Rolls-Royce could be the most overlooked FTSE 100 income giant in the making
On the face of it, Rolls-Royce (LSE: RR) is one of the FTSE 100’s biggest dividend duds with last year’s payout unchanged at 11.7p per share, representing a meagre current yield of 1.1%. And with the company still in turnaround mode, there’s no reason to expect dividend payments to increase this year either.
However, for contrarian investors, I believe Rolls-Royce may be a great income share in the making. This is mainly because the company’s relatively new CEO, Warren East, is embarking on an ambitious cost-cutting and turnaround plan that is focused first and foremost on free cash flow (FCF).
This is great news for investors as Rolls has struggled for years to generate sufficient post-opex and capex cash that can be used for such things as paying down debt or paying dividends. While it’s still early days in East’s tenure, his turnaround is already bearing fruit with FCF last year rising from £100m to £273m. This progress has continued into 2018 with the group kicking off £10m of FCF in the first six months of the year against a £264m outflow in 2017.
East’s cash flow focus is being boosted not only by his plan to trim £400m in annual costs by 2020 but also the cycle that all engine developers go through. Initially, these manufacturers have to spend billions designing new engines and sell them at little to no profit to aircraft manufacturers. It’s only over the long lifespan of these engines that Rolls truly reaps the rewards through high-margin maintenance work and replacement parts.
Rolls is coming to the end of a long period of major investments in new engines, so it should begin seeing this much more profitable work flow in soon. We’re already seeing the early stages of this as in H1, revenue at the civil aerospace division rocketed 26% year-on-year, which drove total group-wide sales up 14% on an organic basis.
With sales momentum regained and a management team finally focused on taking advantage of Rolls-Royce’s fantastic market position to juice margins and reward shareholders, I expect the company’s stock could turn into a dividend dynamo in the coming years.
A current income star
But if you’re a bit more impatient and are after big dividend cheques today, another turnaround option with promise is oil & gas services provider Petrofac (LSE: PFC), whose shares yield 4.75% currently.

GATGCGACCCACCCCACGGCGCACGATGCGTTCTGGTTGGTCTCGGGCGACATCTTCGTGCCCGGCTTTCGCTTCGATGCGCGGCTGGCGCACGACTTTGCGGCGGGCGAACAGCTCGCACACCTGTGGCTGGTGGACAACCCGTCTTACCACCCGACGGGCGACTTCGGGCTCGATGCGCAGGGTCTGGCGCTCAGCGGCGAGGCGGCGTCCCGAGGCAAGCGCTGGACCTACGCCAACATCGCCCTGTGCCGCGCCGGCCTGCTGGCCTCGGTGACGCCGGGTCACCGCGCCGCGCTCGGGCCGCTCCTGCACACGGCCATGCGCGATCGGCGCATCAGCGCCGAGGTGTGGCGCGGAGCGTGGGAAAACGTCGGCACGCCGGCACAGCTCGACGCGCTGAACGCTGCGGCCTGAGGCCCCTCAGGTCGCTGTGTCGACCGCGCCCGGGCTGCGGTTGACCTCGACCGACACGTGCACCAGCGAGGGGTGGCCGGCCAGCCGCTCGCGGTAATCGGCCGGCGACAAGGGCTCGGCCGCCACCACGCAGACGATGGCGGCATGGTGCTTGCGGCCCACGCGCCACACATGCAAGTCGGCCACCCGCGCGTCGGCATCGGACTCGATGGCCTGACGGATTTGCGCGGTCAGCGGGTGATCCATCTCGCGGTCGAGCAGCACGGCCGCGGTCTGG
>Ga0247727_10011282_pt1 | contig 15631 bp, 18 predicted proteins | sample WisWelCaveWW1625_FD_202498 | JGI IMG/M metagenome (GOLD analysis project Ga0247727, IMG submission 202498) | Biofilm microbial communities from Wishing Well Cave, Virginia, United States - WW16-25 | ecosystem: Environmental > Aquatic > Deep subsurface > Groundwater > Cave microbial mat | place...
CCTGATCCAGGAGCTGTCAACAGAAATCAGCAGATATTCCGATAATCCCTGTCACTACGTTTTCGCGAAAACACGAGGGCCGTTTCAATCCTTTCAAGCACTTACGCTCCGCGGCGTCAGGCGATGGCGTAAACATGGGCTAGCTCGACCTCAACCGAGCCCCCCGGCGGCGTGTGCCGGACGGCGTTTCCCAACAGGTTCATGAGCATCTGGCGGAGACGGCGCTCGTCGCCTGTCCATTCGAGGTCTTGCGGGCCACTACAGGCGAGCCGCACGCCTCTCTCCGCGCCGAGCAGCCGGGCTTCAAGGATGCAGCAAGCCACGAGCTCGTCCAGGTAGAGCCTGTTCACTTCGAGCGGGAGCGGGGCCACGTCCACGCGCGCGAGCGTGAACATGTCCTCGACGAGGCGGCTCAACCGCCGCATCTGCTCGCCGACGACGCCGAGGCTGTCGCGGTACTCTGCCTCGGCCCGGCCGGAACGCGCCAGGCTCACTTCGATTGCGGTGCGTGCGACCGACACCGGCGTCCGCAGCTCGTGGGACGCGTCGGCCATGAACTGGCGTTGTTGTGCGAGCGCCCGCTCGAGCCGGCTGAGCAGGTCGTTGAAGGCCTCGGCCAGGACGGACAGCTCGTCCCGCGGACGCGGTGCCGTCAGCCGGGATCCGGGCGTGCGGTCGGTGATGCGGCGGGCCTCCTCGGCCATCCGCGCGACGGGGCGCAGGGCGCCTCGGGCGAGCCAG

The company is still firmly in turnaround mode as its founder-led management team unwinds its expensive bet on moving into direct oil & gas production that failed to pan out and has led to major writedowns. So far this year the company has announced $0.8bn in divestments that are helping to return the focus to its core services business and whittle down its large net debt position.
As oil prices rise to levels not seen in years, we’re also starting to see a turnaround in Petrofac’s core business. In H1, net margins rose from 5.1% to 6.8% as the company won more contracts and worked more hours on contracts it already has. This led earnings per share to jump 22% to 56.1 US cents, more than covering the unchanged 12.7 cent dividend per share.
However, while Petrofac is making good progress and pays a hard-to-beat dividend, I’d urge caution right now with the SFO’s bribery investigation continuing to cast a shadow over the group’s future.
Ian Pierce has no position in any of the shares mentioned. The Motley Fool UK has no position in any of the shares mentioned. Views expressed on the companies mentioned in this article are those of the writer and therefore may differ from the official recommendations we make in our subscription services such as Share Advisor, Hidden Winners and Pro. Here at The Motley Fool we believe that considering a diverse range of insights makes us better investors.